ORIGINAL RESEARCH article
Home-Based Orolingual Exercise Improves the Coordination of Swallowing and Respiration in Early Parkinson Disease: A Quasi-Experimental Before-and-After Exercise Program Study
- 1Department of Physical Medicine and Rehabilitation, Chang Gung Memorial Hospital, Taiwan
- 2College of Medicine, Chang Gung University, Taiwan
- 3Department of Computer Science and Information Engineering, Chang Gung University, Taiwan
Introduction: The coordination of swallowing and respiration is important for safety swallowing without aspiration. This coordination was affected in Parkinson disease (PD). A noninvasive assessment tool was used to investigate the effect of an easy-to-perform and device-free home-based orolingual exercise (OLE) program on swallowing and respiration coordination in patients with early-stage PD.
Materials and Methods: This study had a quasi-experimental before-and-after exercise program design. Twenty six patients with early-stage PD who were aged 62.12 ± 8.52 years completed a 12-week home-based OLE program. A noninvasive assessment tool was used to evaluate swallowing and respiration. For each patient, we recorded and analyzed 15 swallows (3 repeats of 5 water boluses: 1, 3, 5, 10, and 20 mL) before and after the home-based OLE program. Oropharyngeal swallowing and its coordination with respiration were the outcome measures. The frequency of piecemeal deglutition, pre- and post-swallowing respiratory phase patterns, and parameters of oropharyngeal swallowing and respiratory signals (swallowing respiratory pause [SRP], onset latency [OL], total excursion time [TET], excursion time [ET], second deflexion, amplitude, and duration of submental sEMG activity, and amplitude of laryngeal excursion) were examined.
Results: The rate of piecemeal deglutition decreased significantly when swallowing 10- and 20-mL water boluses after the program. In the 1-mL water bolus swallowing trial, the rate of protective pre- and post-swallowing respiratory phase patterns was significantly higher after the program. For the parameters of oropharyngeal swallowing and respiratory signals, only the amplitude of laryngeal excursion was significantly lower after the program. Moreover, the volume of the water bolus significantly affected the SRP and duration of submental sEMG when patients swallowed three small water bolus volumes (1, 3, and 5 mL).
Conclusion: The home-based OLE program improved swallowing and its coordination with respiration in patients with early-stage PD, as revealed using a noninvasive method. This OLE program can serve as a home-based program to improve swallowing and respiration coordination in patients with early-stage PD.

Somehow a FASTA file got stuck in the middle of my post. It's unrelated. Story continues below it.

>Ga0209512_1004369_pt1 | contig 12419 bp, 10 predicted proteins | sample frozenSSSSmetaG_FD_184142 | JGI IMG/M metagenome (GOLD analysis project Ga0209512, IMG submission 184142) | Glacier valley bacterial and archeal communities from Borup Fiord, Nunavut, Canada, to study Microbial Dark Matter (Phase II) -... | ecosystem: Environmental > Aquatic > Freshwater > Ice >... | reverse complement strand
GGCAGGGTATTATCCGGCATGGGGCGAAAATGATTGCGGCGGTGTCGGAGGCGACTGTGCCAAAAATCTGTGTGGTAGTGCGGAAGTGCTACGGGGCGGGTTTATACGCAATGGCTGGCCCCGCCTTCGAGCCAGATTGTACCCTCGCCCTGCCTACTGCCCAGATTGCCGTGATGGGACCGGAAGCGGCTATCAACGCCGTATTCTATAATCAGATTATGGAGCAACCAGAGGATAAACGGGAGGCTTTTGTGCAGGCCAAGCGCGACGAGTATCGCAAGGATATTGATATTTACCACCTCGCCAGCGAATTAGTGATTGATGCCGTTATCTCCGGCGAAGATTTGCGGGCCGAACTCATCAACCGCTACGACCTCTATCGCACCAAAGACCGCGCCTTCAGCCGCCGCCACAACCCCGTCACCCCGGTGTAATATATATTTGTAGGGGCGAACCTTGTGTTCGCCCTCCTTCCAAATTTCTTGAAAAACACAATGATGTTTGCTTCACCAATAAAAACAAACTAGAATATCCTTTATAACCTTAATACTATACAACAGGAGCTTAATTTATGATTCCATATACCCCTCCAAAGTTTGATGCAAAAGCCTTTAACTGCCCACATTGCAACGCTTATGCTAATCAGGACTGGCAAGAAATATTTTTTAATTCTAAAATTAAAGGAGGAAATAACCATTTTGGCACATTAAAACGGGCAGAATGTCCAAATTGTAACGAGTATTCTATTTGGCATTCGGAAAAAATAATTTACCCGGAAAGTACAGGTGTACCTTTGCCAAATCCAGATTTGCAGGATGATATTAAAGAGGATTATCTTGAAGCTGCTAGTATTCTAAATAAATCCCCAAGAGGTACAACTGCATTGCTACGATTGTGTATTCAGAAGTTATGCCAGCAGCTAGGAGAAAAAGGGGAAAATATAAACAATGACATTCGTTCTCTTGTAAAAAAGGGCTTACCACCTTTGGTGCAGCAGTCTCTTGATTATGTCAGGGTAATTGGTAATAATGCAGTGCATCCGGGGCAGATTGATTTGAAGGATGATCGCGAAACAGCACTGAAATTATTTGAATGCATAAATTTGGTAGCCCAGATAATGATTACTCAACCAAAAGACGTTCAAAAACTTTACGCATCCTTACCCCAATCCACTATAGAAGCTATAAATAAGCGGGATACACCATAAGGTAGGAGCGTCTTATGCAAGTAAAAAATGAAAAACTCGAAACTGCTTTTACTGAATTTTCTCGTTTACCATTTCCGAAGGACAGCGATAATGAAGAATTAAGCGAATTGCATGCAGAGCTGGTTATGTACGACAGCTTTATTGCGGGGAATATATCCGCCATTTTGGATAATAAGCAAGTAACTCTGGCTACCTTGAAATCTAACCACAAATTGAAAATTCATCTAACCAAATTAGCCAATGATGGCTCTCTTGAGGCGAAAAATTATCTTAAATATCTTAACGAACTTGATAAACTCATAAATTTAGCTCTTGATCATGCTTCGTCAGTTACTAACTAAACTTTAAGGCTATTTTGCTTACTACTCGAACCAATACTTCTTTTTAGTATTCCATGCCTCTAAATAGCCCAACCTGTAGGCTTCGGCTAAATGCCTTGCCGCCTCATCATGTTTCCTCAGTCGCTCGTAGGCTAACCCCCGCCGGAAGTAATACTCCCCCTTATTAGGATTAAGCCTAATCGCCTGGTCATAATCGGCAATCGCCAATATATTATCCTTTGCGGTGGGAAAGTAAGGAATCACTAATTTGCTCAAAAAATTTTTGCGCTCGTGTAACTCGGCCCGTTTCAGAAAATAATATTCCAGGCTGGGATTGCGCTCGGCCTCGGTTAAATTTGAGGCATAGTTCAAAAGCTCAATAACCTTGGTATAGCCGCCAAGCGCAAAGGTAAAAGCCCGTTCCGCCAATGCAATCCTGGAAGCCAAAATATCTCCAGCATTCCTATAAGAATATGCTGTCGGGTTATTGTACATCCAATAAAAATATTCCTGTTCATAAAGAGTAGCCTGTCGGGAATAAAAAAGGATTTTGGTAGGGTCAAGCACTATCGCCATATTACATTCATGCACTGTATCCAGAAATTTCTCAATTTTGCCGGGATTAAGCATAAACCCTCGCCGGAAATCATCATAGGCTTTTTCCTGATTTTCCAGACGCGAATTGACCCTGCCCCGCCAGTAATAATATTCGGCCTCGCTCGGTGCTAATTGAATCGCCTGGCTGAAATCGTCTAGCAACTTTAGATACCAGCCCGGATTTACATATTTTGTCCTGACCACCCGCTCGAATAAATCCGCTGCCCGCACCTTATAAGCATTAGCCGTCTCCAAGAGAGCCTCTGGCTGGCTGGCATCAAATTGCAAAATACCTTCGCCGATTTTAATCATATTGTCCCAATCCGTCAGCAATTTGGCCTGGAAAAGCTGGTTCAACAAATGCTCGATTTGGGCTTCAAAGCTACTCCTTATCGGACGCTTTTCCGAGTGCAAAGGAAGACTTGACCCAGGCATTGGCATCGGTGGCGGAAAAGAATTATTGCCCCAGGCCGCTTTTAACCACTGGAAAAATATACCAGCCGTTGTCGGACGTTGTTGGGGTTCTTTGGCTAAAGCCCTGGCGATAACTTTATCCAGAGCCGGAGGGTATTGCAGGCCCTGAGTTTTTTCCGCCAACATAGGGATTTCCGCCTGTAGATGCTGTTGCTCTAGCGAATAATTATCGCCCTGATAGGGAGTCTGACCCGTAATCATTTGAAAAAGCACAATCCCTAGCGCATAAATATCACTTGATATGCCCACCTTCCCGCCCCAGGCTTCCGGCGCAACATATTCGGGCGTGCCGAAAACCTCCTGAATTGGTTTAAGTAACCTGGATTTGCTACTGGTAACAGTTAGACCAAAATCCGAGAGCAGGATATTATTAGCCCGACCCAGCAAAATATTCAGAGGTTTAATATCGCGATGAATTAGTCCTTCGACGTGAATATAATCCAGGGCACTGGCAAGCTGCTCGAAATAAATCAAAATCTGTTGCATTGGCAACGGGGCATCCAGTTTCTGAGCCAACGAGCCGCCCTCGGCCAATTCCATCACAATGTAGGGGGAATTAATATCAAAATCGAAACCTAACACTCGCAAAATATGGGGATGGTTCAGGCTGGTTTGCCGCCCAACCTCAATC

The incidence of oropharyngeal dysphagia (OD) was reported to be high in patients with Parkinson disease (PD) (1). Subclinical dysphagia has been reported to appear in early-stage PD (2). Moreover, swallowing function deterioration with the progression of PD is common. Dysphagia may be associated with choking, dehydration, malnutrition, aspiration pneumonia, and poor quality of life (3), and severe dysphagia may cause mortality (4). Therefore, to prevent or treat swallowing function deterioration, implementing an easy-to-perform home-based program is crucial in early-stage PD (5).
Rehabilitation swallowing therapy (RST) includes indirect and direct swallowing training. Indirect swallowing training without oral feeding is safer than direct swallowing training involving oral feeding, which requires supervision under a therapist in the beginning. Indirect swallowing training includes thermal stimulation, oral motor exercises, and lingual exercises. Exercises are focused on strengthening the tongue muscles, submental muscles, and suprahyoid muscles. Isometric tongue-strengthening exercises have been reported to improve swallowing function in elderly people and patients with stroke, and performing a sensorimotor task has been suggested for strengthening specific muscles (6, 7). However, a feedback mechanism is required for patients performing muscle-strengthening exercises, which is not convenient for a home-based training program. Other treatment programs requiring devices for sEMG feedback (8), neuromuscular electrical stimulation (9, 10), and expiratory muscle-strengthening therapy (EMST) (11, 12) are not easy to perform and unsuitable for home-based programs, which are performed without supervision by a therapist. The development of a device-free and easy-to-perform home-based program should be prioritized for patients with early-stage PD.